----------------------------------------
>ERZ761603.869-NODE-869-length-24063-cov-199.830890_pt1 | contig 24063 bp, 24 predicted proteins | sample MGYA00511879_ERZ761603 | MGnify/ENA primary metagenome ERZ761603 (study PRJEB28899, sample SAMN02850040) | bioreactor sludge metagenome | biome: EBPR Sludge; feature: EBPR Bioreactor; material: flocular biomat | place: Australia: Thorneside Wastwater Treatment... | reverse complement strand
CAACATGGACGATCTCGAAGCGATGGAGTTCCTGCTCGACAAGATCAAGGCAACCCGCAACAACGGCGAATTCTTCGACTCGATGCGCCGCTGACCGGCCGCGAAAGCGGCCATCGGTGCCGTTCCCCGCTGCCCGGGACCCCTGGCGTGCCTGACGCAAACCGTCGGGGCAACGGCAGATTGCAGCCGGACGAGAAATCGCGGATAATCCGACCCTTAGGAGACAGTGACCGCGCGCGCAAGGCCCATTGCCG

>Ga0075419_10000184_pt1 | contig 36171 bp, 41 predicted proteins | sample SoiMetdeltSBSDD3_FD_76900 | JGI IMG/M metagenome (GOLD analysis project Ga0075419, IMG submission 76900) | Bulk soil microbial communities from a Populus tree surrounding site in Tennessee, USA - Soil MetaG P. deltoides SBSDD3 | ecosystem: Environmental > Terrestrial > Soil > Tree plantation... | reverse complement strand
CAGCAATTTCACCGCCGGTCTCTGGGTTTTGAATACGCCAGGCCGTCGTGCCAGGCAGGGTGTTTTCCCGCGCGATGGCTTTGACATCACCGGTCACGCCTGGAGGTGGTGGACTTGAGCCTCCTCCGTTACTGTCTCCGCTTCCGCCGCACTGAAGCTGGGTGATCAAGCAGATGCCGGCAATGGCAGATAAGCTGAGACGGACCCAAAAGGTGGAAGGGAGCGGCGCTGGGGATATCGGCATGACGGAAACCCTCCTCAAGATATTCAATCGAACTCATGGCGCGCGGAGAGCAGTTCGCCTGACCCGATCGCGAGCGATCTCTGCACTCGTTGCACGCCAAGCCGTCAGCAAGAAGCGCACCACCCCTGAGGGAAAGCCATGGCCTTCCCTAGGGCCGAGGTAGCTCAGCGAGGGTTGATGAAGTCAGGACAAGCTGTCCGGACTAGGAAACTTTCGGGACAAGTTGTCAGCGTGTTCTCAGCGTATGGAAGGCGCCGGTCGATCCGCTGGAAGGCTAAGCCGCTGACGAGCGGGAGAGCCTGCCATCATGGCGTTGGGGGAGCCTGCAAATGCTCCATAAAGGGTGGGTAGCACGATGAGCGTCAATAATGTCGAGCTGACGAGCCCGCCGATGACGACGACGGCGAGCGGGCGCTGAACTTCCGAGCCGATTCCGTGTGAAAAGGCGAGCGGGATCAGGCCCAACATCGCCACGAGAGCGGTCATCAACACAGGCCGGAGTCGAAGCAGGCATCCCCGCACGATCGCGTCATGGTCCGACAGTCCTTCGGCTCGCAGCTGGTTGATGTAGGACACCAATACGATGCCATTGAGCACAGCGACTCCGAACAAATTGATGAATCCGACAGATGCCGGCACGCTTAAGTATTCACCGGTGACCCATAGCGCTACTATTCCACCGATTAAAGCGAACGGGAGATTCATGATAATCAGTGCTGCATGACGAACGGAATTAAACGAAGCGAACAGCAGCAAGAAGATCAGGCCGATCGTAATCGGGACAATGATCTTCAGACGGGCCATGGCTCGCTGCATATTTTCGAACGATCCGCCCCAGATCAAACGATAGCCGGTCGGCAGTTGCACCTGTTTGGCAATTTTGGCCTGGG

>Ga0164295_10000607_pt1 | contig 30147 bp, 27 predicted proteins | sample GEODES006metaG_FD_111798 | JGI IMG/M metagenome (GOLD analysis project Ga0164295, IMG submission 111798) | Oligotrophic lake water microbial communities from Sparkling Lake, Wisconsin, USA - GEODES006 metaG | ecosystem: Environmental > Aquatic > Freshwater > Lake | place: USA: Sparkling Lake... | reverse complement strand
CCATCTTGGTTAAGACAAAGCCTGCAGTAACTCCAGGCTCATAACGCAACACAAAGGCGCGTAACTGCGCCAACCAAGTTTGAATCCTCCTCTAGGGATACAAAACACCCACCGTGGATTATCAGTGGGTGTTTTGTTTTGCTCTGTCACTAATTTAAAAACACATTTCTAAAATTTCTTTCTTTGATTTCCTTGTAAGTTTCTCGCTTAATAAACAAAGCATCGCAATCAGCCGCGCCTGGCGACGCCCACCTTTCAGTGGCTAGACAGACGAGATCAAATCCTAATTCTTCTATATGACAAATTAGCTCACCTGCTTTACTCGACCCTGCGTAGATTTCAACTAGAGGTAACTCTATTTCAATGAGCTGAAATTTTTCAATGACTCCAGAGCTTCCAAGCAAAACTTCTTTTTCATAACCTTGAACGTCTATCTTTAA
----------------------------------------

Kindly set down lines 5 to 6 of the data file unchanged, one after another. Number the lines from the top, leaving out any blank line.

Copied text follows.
>Ga0164295_10000607_pt1 | contig 30147 bp, 27 predicted proteins | sample GEODES006metaG_FD_111798 | JGI IMG/M metagenome (GOLD analysis project Ga0164295, IMG submission 111798) | Oligotrophic lake water microbial communities from Sparkling Lake, Wisconsin, USA - GEODES006 metaG | ecosystem: Environmental > Aquatic > Freshwater > Lake | place: USA: Sparkling Lake... | reverse complement strand
CCATCTTGGTTAAGACAAAGCCTGCAGTAACTCCAGGCTCATAACGCAACACAAAGGCGCGTAACTGCGCCAACCAAGTTTGAATCCTCCTCTAGGGATACAAAACACCCACCGTGGATTATCAGTGGGTGTTTTGTTTTGCTCTGTCACTAATTTAAAAACACATTTCTAAAATTTCTTTCTTTGATTTCCTTGTAAGTTTCTCGCTTAATAAACAAAGCATCGCAATCAGCCGCGCCTGGCGACGCCCACCTTTCAGTGGCTAGACAGACGAGATCAAATCCTAATTCTTCTATATGACAAATTAGCTCACCTGCTTTACTCGACCCTGCGTAGATTTCAACTAGAGGTAACTCTATTTCAATGAGCTGAAATTTTTCAATGACTCCAGAGCTTCCAAGCAAAACTTCTTTTTCATAACCTTGAACGTCTATCTTTAA